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Apr 15, 2020
Canadian Mental Health Association calls for urgent community investment in mental health
OTTAWA (ONTARIO) April 15, 2020 – To avoid a potential echo pandemic of mental illness and mental health issues as a result of COVID-19, the Canadian Mental Health Association (CMHA) calls for immediate investment in the scale–up of cost-effective, evidence-based community mental health programs and supports that can take the pressure off acute-care services across Canada.
“The hard truth is that our mental health system in Canada already lacked capacity to meet demand before this pandemic began. We must act now to ensure we are prepared for a surge in mental health problems as a result of COVID-19,” says Margaret Eaton, CMHA’s National CEO, who appeared as a witness before the House of Commons Standing Committee on Health (HESA) today to advise on the mental health impacts of the pandemic.
CMHA recommends that Canada scale up mental health-promotion programs and supports for those experiencing new pandemic-related stress and anxiety and to stave off new demands on the system coming from the increases in depression, psychological distress, substance use, PTSD and domestic violence that almost always accompany large-scale disasters.
One CMHA branch in Nova Scotia that usually fields 25 daily calls for mental health support, is now getting more than 700 calls per day.
“Intervening early, before people are in crisis, is not only the most compassionate and effective way to help get people back on their feet, it’s also the most cost-effective,” says Eaton.
For instance, CMHA’s BounceBack, a cognitive behavioural therapy (CBT)-based skill-building program already available in B.C., Ontario and Manitoba, costs about $460 per person and reduces the burden on acute care, where the average price of psychiatric or psychological services is typically about $1,100 per person.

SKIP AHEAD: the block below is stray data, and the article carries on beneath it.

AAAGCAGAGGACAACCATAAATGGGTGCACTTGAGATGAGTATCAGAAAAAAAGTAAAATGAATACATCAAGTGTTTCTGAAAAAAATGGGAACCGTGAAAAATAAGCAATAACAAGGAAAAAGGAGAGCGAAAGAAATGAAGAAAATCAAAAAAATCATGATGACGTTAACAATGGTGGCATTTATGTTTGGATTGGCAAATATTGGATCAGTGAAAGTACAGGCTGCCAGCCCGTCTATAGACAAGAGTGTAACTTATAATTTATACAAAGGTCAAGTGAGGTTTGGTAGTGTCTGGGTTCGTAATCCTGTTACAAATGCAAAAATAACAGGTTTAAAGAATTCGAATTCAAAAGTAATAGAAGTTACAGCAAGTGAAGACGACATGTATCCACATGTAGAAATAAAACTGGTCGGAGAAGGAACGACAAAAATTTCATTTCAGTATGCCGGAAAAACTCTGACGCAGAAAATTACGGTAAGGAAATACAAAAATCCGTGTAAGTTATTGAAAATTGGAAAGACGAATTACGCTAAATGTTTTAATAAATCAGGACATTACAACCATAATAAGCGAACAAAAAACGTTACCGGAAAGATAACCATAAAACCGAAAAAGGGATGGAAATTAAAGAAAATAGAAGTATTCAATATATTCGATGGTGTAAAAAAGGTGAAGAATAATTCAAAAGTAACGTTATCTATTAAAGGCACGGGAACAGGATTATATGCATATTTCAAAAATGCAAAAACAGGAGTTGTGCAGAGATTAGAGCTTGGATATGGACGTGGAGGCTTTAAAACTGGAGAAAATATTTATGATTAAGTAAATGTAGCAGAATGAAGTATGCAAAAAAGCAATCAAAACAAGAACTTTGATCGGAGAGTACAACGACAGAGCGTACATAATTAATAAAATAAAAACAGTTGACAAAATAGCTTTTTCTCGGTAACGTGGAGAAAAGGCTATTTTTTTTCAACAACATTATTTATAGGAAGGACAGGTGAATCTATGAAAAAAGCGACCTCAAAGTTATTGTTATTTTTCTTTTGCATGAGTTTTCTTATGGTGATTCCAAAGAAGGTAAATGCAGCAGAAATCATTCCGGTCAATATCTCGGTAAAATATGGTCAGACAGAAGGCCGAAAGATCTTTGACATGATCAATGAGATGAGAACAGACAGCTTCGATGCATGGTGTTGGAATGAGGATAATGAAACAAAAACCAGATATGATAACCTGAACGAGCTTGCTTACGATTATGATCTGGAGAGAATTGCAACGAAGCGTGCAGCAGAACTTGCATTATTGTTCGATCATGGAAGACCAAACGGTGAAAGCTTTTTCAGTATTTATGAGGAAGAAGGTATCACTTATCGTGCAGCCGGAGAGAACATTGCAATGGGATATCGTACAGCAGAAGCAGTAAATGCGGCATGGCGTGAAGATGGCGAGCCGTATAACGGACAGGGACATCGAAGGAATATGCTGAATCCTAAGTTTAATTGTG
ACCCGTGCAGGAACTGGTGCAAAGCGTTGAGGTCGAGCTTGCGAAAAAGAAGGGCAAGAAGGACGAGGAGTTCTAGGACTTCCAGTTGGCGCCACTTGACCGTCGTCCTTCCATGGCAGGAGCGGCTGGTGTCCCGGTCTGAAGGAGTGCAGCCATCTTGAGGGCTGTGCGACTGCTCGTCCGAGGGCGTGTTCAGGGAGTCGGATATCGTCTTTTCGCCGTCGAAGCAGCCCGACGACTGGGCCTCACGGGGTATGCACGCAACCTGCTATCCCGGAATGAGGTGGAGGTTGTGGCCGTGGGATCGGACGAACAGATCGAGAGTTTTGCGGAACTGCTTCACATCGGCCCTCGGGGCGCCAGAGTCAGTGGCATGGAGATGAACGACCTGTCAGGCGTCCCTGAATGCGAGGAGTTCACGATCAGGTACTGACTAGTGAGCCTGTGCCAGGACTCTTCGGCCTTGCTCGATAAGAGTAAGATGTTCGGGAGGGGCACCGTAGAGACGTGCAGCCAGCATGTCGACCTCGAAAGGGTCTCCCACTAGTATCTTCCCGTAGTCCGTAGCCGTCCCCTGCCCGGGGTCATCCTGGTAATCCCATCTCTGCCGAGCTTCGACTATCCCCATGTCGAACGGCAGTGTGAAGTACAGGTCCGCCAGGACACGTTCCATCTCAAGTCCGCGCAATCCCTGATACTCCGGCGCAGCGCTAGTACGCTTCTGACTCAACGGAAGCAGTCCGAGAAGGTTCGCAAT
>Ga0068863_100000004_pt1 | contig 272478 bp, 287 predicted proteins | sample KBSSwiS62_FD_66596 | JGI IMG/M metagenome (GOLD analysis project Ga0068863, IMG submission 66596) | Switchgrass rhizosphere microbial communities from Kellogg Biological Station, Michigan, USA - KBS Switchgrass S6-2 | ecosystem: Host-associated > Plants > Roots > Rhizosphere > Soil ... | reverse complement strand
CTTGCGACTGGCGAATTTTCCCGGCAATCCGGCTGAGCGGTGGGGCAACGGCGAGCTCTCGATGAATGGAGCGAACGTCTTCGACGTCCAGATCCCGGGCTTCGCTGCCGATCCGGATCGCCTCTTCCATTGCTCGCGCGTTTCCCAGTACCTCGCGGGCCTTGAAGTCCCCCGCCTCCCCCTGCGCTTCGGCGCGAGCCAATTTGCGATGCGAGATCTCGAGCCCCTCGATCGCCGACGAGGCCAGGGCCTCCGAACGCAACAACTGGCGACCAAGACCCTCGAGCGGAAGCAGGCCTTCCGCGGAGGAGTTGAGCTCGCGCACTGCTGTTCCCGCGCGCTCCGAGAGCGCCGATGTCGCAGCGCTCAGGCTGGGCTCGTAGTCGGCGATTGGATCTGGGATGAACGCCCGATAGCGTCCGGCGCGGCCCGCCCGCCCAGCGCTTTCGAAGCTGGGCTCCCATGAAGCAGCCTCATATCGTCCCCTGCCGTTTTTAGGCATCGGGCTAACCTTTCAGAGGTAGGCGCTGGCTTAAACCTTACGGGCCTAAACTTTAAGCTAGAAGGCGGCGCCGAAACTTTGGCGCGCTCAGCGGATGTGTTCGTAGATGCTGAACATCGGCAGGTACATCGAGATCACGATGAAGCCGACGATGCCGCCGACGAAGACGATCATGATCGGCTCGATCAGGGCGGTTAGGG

Part of the reason we have long wait times in Canada is that, for example, those with mild-to-moderate anxiety or depression are waiting to see a psychiatrist to get help, when they could be best served by other community health-care professionals, such as peer support workers, mental health and addictions counsellors, therapists, nurse practitioners or recovery coaches.
“CMHA is poised to mobilize quickly to help our front-line workers, youth, Indigenous peoples and other vulnerable segments of the population get through this crisis with immediate, evidence-based mental health support,” says Eaton. “We can help Canadians get through this together if we invest and act now.”
Read Margaret Eaton’s entire witness testimony here.
About the Canadian Mental Health Association
Founded in 1918, the Canadian Mental Health Association (CMHA) is the most established, most extensive community mental health organization in Canada. Through a presence in more than 330 communities across every province and one territory, CMHA provides advocacy, programs and resources that help to prevent mental health problems and illnesses, support recovery and resilience, and enable all Canadians to flourish and thrive. For more information, visit www.cmha.ca
For more information, or to arrange an interview, please contact:
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